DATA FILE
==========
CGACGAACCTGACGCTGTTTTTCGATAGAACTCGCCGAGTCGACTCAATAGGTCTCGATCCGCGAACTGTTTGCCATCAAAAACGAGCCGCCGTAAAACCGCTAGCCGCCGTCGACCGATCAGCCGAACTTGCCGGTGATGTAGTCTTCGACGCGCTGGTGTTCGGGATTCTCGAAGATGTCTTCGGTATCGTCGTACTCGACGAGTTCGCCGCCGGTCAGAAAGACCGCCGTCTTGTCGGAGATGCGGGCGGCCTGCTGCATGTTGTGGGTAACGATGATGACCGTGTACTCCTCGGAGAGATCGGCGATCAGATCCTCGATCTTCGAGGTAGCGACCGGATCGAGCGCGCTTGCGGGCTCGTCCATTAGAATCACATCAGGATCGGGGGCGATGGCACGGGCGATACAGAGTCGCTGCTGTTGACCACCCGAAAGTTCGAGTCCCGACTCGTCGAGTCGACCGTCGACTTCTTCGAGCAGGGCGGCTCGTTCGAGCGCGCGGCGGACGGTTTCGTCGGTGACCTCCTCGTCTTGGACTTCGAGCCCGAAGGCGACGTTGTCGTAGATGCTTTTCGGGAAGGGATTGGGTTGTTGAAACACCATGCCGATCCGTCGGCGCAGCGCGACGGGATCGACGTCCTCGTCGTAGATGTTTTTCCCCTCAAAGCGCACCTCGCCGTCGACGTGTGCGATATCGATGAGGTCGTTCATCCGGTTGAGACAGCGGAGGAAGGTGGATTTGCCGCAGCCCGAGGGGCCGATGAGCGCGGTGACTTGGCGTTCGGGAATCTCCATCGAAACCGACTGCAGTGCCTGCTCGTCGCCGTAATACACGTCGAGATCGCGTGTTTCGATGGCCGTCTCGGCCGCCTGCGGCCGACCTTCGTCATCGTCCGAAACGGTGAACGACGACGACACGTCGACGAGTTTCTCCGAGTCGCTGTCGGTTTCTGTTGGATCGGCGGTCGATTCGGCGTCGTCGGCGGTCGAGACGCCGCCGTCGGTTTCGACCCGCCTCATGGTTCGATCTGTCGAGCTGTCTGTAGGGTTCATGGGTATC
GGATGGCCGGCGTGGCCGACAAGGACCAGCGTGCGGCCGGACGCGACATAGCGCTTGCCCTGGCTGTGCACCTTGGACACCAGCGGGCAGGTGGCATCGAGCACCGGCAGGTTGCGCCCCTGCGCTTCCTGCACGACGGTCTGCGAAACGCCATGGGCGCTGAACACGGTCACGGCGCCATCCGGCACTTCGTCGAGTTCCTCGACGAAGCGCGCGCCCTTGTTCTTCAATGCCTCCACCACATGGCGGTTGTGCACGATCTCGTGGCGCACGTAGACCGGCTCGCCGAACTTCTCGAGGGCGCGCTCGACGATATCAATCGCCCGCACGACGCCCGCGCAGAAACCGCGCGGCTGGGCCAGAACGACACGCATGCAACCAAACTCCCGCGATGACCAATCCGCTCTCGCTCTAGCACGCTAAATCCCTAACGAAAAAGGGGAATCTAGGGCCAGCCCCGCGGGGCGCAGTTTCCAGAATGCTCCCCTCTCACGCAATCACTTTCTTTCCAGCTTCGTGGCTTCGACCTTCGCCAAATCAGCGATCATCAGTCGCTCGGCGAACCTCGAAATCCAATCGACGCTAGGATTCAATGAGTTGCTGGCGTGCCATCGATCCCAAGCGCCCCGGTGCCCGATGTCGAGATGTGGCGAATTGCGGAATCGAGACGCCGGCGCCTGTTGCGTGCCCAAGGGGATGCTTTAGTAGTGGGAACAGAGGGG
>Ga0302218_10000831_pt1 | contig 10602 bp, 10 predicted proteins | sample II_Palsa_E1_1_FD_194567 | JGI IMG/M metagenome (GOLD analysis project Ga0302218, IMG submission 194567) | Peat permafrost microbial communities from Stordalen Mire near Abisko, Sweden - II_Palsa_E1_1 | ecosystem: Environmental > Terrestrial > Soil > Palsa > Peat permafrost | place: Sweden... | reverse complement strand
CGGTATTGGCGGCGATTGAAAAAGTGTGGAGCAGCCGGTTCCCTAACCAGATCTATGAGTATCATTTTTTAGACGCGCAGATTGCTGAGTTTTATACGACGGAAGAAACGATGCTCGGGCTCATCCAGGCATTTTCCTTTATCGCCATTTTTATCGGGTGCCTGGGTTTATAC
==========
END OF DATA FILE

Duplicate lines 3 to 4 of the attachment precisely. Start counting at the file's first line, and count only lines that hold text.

>Ga0302218_10000831_pt1 | contig 10602 bp, 10 predicted proteins | sample II_Palsa_E1_1_FD_194567 | JGI IMG/M metagenome (GOLD analysis project Ga0302218, IMG submission 194567) | Peat permafrost microbial communities from Stordalen Mire near Abisko, Sweden - II_Palsa_E1_1 | ecosystem: Environmental > Terrestrial > Soil > Palsa > Peat permafrost | place: Sweden... | reverse complement strand
CGGTATTGGCGGCGATTGAAAAAGTGTGGAGCAGCCGGTTCCCTAACCAGATCTATGAGTATCATTTTTTAGACGCGCAGATTGCTGAGTTTTATACGACGGAAGAAACGATGCTCGGGCTCATCCAGGCATTTTCCTTTATCGCCATTTTTATCGGGTGCCTGGGTTTATAC